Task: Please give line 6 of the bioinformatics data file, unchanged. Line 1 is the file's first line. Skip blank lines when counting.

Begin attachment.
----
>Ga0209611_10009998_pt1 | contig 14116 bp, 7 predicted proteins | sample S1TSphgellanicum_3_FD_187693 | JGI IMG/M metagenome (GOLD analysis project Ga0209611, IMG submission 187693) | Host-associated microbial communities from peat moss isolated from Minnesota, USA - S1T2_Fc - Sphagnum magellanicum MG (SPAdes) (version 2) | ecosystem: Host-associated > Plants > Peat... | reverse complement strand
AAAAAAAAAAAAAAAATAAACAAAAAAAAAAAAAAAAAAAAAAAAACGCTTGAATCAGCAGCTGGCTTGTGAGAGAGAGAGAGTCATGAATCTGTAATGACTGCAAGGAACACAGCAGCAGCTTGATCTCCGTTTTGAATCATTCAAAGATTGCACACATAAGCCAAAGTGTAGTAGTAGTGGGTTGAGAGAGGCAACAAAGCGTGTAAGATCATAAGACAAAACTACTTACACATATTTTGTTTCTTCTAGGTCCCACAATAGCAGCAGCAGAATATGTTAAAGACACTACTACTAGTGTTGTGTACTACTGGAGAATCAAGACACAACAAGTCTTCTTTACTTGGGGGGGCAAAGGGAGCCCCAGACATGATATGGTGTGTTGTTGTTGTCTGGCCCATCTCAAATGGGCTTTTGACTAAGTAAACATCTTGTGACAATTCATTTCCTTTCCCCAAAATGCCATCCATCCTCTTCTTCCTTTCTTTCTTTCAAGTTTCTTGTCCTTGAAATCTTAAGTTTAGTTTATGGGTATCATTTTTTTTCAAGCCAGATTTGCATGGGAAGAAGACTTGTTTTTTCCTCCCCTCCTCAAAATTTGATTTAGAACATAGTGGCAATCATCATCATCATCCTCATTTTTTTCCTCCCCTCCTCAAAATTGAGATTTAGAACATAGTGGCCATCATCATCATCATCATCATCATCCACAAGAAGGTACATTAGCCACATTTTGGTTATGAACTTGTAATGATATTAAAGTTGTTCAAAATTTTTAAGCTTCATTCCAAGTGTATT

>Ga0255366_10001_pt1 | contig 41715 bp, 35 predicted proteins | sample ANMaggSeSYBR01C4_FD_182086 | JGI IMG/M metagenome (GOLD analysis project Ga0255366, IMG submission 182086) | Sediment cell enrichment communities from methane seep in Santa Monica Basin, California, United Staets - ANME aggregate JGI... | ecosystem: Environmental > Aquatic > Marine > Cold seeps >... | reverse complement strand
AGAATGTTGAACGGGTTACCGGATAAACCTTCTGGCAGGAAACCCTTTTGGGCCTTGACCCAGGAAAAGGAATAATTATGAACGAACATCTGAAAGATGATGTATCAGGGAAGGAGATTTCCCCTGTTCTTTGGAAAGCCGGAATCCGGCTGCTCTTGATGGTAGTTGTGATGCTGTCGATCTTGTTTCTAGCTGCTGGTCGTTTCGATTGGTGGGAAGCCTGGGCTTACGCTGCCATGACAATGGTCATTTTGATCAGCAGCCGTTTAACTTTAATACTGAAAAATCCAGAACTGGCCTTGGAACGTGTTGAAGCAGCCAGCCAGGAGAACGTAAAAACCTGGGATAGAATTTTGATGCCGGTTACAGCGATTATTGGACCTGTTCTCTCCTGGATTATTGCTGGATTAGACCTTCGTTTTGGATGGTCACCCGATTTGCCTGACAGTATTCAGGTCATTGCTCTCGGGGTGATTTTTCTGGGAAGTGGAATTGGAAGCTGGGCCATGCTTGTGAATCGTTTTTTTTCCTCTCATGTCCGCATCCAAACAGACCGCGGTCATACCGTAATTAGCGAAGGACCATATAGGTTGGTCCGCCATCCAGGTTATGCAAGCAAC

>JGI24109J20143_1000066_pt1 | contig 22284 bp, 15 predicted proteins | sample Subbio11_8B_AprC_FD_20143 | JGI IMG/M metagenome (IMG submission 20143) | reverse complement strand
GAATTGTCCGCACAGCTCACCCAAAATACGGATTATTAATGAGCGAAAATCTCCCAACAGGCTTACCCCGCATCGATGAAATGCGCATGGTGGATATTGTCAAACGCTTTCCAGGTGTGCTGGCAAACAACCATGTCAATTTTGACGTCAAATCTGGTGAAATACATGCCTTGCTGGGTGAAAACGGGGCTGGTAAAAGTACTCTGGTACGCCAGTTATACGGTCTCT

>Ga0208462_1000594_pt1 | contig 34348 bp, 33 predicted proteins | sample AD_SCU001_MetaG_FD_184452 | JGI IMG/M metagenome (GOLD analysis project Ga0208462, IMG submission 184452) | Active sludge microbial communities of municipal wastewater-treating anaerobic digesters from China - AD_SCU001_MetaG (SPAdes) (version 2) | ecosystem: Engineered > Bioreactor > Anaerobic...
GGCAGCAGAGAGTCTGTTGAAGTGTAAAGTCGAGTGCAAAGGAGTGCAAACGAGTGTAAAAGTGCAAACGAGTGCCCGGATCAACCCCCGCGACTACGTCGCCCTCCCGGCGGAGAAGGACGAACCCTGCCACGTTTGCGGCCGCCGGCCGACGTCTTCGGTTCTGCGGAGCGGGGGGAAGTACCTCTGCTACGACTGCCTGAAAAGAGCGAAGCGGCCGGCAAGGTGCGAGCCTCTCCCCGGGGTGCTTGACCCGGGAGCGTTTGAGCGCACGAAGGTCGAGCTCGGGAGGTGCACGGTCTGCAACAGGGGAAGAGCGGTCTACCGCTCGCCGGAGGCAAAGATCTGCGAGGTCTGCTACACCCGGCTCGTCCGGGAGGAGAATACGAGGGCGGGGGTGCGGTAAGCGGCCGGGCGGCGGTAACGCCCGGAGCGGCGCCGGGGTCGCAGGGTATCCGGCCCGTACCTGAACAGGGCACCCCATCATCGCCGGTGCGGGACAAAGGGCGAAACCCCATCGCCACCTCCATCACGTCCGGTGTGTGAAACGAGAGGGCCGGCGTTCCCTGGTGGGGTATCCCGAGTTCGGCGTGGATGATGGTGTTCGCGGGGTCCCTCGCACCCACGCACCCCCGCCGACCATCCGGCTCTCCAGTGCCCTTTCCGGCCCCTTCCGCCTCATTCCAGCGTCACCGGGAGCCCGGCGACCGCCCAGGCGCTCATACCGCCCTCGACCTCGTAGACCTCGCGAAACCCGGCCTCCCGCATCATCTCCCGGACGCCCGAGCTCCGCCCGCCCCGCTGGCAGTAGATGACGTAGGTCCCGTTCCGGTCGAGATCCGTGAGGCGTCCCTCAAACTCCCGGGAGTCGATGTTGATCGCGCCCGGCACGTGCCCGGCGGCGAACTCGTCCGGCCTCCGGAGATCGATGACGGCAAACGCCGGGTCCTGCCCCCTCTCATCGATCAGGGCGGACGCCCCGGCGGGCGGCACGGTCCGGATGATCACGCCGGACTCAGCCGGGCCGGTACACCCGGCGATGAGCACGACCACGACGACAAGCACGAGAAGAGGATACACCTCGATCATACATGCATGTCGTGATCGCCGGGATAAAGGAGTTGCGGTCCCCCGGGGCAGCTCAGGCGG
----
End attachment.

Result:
GAATTGTCCGCACAGCTCACCCAAAATACGGATTATTAATGAGCGAAAATCTCCCAACAGGCTTACCCCGCATCGATGAAATGCGCATGGTGGATATTGTCAAACGCTTTCCAGGTGTGCTGGCAAACAACCATGTCAATTTTGACGTCAAATCTGGTGAAATACATGCCTTGCTGGGTGAAAACGGGGCTGGTAAAAGTACTCTGGTACGCCAGTTATACGGTCTCT